Toxic Residues From Parasites In Horses And Cattle

Parasites are a major threat to the health of livestock. Although we use the example of a horse thoughout, the worms and parasites written about apply equally to other cattle.

A single horse can be at the mercy of over 60 kinds of parasite and may harbor one or two different kinds of worms at any one time. The results of internal bugs are considerably more evident in young and seemingly undernourished animals.

Egg Count

A horse with an egg count of 2,000 eggs per gram of faeces — not a uncommon amount — can discharge up to 25 million eggs a day. You read that right twenty five million. This creates an immediate source of infection for other close by horses in the pasture or the stables. Although the eggs are invisible to the human eye, a proper microscopic investigation of a horse’s fecal droppings may evidence more then you bargained for. Confirming the presence of parasite eggs can determine what parasite types are present and establish the state of the infestation.

Many of the commercial products used to eliminate internal and external parasites in animals have become redundant through overuse and misuse. Fear of the detrimental impact that parasites can bring about could cause an over-reaction that is counter productive.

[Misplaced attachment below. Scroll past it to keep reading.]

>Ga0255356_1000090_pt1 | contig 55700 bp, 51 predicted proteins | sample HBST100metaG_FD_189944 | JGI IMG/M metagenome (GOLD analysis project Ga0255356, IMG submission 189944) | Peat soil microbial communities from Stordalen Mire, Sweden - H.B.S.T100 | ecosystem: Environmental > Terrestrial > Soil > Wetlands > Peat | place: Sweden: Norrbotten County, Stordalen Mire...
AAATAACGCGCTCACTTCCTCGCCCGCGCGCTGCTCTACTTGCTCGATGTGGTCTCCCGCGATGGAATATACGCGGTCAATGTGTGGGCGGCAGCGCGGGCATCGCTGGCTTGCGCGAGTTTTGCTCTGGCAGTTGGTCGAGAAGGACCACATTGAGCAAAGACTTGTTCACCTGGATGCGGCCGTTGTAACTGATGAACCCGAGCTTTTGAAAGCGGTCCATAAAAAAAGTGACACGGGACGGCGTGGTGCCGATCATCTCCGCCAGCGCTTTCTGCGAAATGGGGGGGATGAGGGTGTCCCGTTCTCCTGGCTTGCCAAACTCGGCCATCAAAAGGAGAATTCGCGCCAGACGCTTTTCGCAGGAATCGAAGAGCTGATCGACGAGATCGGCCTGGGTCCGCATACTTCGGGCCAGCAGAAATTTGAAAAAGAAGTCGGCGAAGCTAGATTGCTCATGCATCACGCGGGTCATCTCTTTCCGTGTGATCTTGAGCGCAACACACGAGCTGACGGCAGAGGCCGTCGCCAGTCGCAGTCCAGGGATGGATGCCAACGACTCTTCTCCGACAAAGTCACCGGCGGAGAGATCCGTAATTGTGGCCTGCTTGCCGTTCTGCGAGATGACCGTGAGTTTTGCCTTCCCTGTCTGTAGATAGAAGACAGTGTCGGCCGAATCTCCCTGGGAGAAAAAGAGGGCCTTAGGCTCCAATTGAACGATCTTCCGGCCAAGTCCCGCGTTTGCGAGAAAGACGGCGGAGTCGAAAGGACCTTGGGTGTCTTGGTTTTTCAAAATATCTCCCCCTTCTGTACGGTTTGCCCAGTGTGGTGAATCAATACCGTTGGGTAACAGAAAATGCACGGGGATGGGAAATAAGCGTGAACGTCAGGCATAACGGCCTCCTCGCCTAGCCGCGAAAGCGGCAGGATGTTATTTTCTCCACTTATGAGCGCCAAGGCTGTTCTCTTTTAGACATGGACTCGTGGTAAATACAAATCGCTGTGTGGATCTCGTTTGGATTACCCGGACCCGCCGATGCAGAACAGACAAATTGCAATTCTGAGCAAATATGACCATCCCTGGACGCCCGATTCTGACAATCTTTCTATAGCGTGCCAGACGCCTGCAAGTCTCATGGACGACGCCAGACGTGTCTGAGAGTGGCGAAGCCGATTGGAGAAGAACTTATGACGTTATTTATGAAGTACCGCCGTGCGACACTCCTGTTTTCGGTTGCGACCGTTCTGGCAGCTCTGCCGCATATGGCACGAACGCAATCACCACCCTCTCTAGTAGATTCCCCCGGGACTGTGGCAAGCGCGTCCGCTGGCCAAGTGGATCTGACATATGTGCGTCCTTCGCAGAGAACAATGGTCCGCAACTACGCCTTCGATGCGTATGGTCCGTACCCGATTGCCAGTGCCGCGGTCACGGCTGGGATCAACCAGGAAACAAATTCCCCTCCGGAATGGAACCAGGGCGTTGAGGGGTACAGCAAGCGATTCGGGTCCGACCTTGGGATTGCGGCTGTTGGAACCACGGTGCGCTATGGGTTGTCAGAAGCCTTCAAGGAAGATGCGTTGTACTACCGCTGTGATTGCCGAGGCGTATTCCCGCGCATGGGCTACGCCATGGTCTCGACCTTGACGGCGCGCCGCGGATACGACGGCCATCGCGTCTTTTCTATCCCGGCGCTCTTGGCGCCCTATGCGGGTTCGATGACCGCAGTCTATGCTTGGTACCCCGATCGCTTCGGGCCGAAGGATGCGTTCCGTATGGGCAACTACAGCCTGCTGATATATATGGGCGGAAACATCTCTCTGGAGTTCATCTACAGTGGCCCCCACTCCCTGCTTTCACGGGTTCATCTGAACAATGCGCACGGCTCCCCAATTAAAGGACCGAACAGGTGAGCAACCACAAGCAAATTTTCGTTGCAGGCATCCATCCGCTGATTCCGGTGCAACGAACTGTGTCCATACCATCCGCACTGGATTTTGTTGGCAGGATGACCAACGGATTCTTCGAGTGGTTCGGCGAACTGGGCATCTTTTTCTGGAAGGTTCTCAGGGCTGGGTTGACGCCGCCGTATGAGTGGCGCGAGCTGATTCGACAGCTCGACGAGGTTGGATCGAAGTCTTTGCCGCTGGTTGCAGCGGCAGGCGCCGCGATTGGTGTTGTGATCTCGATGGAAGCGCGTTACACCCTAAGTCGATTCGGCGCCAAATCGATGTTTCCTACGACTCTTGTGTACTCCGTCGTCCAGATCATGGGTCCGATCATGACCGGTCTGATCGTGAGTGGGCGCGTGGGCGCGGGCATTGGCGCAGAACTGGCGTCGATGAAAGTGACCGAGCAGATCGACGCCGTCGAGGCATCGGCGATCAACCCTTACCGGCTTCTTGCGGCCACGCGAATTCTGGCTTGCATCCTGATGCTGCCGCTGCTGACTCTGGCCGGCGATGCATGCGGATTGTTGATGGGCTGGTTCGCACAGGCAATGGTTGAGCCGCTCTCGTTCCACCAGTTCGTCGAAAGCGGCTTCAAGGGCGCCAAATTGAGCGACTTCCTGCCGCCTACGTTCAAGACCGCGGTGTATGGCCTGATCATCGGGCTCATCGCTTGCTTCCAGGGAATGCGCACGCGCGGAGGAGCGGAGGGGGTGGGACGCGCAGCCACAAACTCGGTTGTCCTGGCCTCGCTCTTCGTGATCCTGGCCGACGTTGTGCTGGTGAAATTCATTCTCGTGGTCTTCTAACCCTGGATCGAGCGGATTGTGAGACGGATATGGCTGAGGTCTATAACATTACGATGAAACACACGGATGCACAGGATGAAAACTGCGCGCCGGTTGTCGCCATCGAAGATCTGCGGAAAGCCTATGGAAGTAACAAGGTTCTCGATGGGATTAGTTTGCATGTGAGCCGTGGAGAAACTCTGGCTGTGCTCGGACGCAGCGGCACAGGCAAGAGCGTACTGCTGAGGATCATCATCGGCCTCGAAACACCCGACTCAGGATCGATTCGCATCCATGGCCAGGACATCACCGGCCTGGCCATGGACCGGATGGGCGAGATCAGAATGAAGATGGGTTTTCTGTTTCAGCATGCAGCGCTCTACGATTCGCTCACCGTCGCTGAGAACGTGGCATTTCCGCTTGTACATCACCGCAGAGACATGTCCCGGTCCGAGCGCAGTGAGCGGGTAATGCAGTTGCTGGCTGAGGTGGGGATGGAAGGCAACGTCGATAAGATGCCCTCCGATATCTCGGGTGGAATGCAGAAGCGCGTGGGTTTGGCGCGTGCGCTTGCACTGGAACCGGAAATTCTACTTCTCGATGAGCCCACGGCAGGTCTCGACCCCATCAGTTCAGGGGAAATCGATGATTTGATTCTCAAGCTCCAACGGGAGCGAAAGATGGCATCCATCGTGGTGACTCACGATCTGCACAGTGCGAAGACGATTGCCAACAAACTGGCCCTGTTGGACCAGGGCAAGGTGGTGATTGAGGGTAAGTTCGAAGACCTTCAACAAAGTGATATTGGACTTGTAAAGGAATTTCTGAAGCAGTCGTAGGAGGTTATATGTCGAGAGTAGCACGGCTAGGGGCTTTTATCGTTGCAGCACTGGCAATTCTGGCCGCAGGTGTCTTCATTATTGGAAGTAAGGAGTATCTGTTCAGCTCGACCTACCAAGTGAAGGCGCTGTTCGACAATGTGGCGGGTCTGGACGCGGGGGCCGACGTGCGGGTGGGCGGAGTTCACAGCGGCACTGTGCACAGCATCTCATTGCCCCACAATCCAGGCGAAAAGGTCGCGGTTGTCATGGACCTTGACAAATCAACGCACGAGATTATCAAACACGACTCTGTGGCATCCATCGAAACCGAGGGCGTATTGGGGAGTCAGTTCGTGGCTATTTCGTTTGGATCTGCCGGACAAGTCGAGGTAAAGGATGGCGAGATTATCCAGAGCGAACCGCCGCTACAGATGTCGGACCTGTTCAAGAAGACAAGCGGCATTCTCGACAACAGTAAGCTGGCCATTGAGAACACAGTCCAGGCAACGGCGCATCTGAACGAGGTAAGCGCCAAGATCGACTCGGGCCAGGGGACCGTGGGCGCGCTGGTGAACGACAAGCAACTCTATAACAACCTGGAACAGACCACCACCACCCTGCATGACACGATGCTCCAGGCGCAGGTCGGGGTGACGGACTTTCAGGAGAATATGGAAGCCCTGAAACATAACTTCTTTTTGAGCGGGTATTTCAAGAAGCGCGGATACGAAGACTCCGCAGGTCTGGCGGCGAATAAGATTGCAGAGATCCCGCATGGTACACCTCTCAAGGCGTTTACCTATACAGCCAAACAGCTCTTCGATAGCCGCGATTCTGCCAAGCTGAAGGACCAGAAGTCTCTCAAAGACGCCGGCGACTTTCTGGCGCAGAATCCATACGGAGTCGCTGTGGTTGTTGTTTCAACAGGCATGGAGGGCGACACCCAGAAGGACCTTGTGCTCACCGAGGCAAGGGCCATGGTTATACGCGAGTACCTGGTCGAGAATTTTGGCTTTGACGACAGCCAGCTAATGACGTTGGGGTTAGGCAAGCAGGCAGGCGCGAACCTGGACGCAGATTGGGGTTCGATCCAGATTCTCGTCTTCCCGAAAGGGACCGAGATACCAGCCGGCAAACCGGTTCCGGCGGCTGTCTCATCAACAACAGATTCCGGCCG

Life Cycle

Most worms begin their lives as eggs, quiclky maturing into larvae. Young parasites can within weeks become adults that lay eggs, starting this life cycle again. As an egg or larva, once inside the horse’s digestive organs, each adopts a unique pattern of migration, essentially ending up in the digestive tract. The great majority of worms are defecated in the horse’s manure; other, nearby grazing horses will likely ingest those eggs.

Of the many signs that substantiate parasitic activity, colic can suggest a major infestation as can underweight, poor growth or coat shine.


The Parascaris equorum or roundworm is one of the first worms that infect young foals. Growing anything up to 12-15 inches long, they typically remain as eggs until ingested. Found anywhere in the surrounding environment they are lined with an adhesive protein that helps them stick to all kinds of surfaces – barn walls, buckets, troughs, a horse’s mane and even a mare’s udder if she lies down on the dirt. A foal can become infected by eating hay, nursing or just brushing up against a fence post.